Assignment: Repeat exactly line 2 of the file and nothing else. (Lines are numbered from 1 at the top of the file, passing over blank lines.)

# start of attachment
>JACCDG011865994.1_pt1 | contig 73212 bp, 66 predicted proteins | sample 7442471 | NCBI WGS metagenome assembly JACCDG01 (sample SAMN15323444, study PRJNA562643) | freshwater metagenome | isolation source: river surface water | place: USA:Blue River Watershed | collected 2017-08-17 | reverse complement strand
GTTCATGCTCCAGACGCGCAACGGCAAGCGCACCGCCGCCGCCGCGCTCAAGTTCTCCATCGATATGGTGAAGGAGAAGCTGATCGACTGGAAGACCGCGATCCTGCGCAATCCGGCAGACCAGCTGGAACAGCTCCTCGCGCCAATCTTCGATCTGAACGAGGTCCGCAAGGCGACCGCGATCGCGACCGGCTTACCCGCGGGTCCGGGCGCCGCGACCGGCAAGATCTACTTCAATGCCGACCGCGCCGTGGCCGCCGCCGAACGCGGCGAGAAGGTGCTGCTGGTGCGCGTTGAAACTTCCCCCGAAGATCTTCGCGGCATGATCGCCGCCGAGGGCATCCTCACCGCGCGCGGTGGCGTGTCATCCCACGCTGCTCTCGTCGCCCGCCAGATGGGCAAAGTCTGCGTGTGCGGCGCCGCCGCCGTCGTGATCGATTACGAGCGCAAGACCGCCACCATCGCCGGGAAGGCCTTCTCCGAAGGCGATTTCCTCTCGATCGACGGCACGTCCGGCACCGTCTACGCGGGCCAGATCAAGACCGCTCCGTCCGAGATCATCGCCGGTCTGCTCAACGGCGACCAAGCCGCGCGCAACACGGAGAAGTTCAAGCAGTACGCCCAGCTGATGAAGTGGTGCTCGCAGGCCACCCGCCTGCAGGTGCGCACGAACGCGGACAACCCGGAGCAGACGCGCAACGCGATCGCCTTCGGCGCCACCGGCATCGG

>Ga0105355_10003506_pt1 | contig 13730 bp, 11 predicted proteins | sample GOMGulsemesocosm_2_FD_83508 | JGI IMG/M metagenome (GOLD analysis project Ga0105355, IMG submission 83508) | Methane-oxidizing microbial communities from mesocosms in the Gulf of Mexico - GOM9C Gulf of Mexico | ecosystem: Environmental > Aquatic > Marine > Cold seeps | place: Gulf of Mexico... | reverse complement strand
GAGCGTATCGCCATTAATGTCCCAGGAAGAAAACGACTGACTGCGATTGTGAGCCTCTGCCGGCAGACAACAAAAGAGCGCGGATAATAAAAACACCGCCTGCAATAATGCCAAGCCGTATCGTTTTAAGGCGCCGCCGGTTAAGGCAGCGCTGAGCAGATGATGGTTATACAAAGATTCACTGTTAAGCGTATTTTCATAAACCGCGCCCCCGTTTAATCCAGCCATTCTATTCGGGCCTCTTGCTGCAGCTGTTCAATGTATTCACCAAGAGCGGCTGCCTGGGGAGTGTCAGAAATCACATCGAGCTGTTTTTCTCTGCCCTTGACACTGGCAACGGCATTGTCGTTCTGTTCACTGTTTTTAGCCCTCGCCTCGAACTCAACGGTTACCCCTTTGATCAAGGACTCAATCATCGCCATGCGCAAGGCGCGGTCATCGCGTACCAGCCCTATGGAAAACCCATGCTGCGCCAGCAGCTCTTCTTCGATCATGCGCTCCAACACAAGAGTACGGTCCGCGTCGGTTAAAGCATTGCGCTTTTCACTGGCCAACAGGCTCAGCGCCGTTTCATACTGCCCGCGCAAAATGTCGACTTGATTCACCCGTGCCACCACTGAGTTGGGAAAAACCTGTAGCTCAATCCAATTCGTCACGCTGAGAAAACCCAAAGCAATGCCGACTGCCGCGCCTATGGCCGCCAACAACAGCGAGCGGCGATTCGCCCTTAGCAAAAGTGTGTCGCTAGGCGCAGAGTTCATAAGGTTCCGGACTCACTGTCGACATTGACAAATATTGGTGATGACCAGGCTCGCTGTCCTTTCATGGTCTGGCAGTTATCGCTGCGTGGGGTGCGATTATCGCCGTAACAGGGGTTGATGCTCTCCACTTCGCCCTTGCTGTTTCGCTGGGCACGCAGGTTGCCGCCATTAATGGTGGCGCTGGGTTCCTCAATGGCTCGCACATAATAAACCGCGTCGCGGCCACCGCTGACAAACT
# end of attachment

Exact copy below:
GTTCATGCTCCAGACGCGCAACGGCAAGCGCACCGCCGCCGCCGCGCTCAAGTTCTCCATCGATATGGTGAAGGAGAAGCTGATCGACTGGAAGACCGCGATCCTGCGCAATCCGGCAGACCAGCTGGAACAGCTCCTCGCGCCAATCTTCGATCTGAACGAGGTCCGCAAGGCGACCGCGATCGCGACCGGCTTACCCGCGGGTCCGGGCGCCGCGACCGGCAAGATCTACTTCAATGCCGACCGCGCCGTGGCCGCCGCCGAACGCGGCGAGAAGGTGCTGCTGGTGCGCGTTGAAACTTCCCCCGAAGATCTTCGCGGCATGATCGCCGCCGAGGGCATCCTCACCGCGCGCGGTGGCGTGTCATCCCACGCTGCTCTCGTCGCCCGCCAGATGGGCAAAGTCTGCGTGTGCGGCGCCGCCGCCGTCGTGATCGATTACGAGCGCAAGACCGCCACCATCGCCGGGAAGGCCTTCTCCGAAGGCGATTTCCTCTCGATCGACGGCACGTCCGGCACCGTCTACGCGGGCCAGATCAAGACCGCTCCGTCCGAGATCATCGCCGGTCTGCTCAACGGCGACCAAGCCGCGCGCAACACGGAGAAGTTCAAGCAGTACGCCCAGCTGATGAAGTGGTGCTCGCAGGCCACCCGCCTGCAGGTGCGCACGAACGCGGACAACCCGGAGCAGACGCGCAACGCGATCGCCTTCGGCGCCACCGGCATCGG